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Glycosyl-Phosphatidylinositol Membrane Anchors

  • Michael A. J. Ferguson
Conference paper
Part of the NATO ASI Series book series (volume 52)

Abstract

The consensus opinion that cell surface proteins could be anchored in the plasma membrane via covalent linkage to phospholipid emerged in 1985 through an amalgamation of data from several laboratories. Since the mid-1970s data from the groups of Ikezawa and Low showed that the treatment of cells or membranes with bacterial phosphatidylinositol-specific phospholipase C (PI-PLC) results in the selective release of certain membrane proteins such as alkaline phosphatase, acetylcholinesterase (AChE) and 5′-nucleotidase (reviewed by Low, 1987). In an extensive study Low showed that PI-PLC released alkaline phosphatase could no longer re-bind to membranes and concluded that it was originally anchored through a tight, and probably covalent, linkage to phosphatidylinositol (PI) phospholipid (Low and Zilversmit, 1980). However in the absence of direct chemical evidence this proposal was largely ignored. The first chemical evidence for covalent linkage of phospholipid components to protein came from work on the rat Thy-1 antigen by Williams and colleagues (Campbell et al, 1981) who found stoichiometric amounts of ethanolamine and fatty acid attached to C-terminal proteolysis fragments.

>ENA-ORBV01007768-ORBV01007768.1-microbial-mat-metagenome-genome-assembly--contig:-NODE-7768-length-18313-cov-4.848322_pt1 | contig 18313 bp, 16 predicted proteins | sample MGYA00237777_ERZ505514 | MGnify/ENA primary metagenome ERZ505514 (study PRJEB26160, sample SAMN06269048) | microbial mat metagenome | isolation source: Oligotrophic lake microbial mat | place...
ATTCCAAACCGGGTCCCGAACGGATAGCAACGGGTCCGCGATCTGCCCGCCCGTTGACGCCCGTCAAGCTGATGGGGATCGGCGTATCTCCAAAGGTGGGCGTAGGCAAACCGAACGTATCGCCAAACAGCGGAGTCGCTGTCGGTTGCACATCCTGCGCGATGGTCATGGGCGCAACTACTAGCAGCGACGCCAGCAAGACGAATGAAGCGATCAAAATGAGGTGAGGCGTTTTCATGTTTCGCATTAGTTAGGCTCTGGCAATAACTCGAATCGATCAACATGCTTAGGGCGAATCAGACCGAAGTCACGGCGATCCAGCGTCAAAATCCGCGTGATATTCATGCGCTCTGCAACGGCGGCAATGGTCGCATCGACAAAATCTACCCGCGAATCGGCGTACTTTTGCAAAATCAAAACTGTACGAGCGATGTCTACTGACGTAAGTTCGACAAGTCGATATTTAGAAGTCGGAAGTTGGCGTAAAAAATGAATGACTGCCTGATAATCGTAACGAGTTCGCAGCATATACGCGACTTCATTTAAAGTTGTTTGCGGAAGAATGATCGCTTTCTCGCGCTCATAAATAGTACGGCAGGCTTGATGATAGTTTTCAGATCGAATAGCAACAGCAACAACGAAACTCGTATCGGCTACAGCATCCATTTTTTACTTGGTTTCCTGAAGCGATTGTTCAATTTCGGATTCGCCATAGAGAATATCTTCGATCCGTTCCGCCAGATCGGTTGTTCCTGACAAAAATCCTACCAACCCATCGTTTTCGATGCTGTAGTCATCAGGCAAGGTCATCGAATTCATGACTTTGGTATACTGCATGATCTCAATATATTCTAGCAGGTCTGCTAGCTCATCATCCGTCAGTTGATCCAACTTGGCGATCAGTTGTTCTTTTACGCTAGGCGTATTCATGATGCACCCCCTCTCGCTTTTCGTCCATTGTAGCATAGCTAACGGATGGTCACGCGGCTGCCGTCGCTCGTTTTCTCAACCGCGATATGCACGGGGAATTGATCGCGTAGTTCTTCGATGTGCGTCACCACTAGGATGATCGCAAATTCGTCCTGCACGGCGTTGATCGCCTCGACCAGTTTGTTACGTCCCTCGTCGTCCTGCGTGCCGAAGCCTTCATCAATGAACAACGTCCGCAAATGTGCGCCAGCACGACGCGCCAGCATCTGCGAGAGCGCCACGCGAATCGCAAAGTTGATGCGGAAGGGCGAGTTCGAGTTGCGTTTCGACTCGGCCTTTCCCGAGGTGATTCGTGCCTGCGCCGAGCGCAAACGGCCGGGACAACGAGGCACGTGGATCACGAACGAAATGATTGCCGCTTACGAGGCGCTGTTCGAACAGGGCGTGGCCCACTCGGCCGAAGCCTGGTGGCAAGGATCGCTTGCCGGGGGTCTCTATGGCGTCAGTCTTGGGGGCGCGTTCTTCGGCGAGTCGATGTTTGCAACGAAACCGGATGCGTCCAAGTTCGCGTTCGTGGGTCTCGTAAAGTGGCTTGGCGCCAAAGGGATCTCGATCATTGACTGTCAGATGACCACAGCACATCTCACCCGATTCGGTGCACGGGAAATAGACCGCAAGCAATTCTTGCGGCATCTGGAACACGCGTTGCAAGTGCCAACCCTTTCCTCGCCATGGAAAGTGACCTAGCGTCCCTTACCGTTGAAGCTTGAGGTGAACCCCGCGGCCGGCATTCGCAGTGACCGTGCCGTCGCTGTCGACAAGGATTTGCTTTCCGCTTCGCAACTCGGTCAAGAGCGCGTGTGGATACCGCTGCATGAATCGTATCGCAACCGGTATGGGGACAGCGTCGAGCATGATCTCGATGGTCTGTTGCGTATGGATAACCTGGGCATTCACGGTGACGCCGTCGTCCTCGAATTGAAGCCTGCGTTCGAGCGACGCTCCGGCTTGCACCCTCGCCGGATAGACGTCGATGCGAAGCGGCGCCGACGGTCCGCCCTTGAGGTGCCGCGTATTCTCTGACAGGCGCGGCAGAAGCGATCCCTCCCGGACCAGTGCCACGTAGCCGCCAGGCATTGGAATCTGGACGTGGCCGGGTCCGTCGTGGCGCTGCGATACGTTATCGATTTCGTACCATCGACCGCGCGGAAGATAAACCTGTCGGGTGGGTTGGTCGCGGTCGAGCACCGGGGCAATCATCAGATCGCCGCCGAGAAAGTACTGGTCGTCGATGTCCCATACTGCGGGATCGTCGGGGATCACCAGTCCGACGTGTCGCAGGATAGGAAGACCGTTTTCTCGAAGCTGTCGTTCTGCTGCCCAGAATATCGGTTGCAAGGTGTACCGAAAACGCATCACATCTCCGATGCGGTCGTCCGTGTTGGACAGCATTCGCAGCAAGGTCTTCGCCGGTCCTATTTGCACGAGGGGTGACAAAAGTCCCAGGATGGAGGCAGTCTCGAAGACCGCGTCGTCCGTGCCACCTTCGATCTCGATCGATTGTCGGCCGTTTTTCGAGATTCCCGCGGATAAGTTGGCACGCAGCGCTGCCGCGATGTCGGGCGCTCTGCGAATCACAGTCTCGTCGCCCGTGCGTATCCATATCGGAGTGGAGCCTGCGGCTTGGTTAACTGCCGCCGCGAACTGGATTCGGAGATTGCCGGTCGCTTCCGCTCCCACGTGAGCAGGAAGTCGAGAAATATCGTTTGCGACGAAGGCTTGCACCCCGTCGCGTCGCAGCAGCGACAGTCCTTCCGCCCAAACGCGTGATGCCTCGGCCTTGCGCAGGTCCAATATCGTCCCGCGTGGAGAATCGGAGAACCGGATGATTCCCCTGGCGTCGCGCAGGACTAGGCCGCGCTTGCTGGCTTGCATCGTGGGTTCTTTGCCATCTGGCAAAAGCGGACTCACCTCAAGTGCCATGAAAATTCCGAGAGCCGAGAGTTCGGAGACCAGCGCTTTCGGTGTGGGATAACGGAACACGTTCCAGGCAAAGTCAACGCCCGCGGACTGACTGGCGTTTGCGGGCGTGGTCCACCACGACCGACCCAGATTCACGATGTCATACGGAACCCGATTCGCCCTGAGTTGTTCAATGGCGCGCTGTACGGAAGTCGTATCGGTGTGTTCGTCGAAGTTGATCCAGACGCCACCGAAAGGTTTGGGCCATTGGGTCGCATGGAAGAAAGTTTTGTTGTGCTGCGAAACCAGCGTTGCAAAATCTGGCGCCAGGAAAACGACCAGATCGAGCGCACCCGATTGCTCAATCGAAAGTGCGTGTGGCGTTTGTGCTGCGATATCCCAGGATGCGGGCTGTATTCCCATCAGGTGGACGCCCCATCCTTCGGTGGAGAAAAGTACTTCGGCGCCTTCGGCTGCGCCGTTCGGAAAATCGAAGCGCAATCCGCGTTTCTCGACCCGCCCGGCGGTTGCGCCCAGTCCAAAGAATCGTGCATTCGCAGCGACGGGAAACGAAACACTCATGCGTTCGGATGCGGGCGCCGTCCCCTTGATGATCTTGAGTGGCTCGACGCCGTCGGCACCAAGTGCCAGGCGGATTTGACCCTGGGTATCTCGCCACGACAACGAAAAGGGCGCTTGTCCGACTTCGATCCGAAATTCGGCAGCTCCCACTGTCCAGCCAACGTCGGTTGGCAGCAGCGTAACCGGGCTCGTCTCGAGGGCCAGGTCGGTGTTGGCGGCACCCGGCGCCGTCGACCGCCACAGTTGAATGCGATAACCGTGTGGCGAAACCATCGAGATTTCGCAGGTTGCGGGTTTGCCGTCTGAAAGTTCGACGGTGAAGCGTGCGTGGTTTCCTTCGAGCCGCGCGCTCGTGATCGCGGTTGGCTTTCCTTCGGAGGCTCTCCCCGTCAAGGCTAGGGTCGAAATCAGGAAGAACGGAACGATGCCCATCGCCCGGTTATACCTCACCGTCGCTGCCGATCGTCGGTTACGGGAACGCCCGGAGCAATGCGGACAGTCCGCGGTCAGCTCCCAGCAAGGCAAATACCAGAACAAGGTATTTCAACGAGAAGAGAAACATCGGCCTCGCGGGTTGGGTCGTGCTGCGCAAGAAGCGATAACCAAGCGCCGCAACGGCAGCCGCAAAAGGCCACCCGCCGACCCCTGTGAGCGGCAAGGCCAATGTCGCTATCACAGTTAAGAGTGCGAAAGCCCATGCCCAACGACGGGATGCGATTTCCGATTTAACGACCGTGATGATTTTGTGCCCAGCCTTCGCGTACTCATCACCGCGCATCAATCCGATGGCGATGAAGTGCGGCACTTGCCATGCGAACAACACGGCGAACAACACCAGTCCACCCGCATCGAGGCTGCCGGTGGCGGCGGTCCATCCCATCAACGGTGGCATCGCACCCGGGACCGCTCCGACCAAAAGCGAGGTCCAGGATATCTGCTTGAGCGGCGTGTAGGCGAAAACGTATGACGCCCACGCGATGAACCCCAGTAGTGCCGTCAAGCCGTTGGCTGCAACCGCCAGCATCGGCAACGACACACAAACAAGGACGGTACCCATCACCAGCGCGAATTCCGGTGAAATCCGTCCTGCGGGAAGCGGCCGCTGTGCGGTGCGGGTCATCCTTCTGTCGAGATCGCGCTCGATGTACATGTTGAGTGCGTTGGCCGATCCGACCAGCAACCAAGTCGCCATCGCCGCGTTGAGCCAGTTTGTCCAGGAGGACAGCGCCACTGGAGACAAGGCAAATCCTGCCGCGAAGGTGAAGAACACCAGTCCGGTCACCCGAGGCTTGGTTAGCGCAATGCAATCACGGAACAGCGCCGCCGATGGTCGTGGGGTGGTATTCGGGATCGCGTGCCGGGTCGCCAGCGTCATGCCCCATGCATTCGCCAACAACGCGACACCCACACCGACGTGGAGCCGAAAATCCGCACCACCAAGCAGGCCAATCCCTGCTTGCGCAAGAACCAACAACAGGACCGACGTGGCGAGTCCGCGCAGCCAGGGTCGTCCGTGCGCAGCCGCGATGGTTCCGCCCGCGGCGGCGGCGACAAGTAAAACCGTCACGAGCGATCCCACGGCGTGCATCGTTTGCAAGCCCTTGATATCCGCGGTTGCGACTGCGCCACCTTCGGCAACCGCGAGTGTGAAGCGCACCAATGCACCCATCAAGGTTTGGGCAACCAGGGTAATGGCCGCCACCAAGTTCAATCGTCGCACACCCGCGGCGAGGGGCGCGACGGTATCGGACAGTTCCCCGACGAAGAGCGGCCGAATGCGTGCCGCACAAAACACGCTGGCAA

Keywords

Biological Chemistry Trypanosoma Brucei Membrane Anchor Transmembrane Signalling Lateral Mobility 
These keywords were added by machine and not by the authors. This process is experimental and the keywords may be updated as the learning algorithm improves.

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Copyright information

© Springer-Verlag Berlin Heidelberg 1991

Authors and Affiliations

  • Michael A. J. Ferguson
    • 1
  1. 1.Department of BiochemistryUniversity of DundeeDundeeScotland

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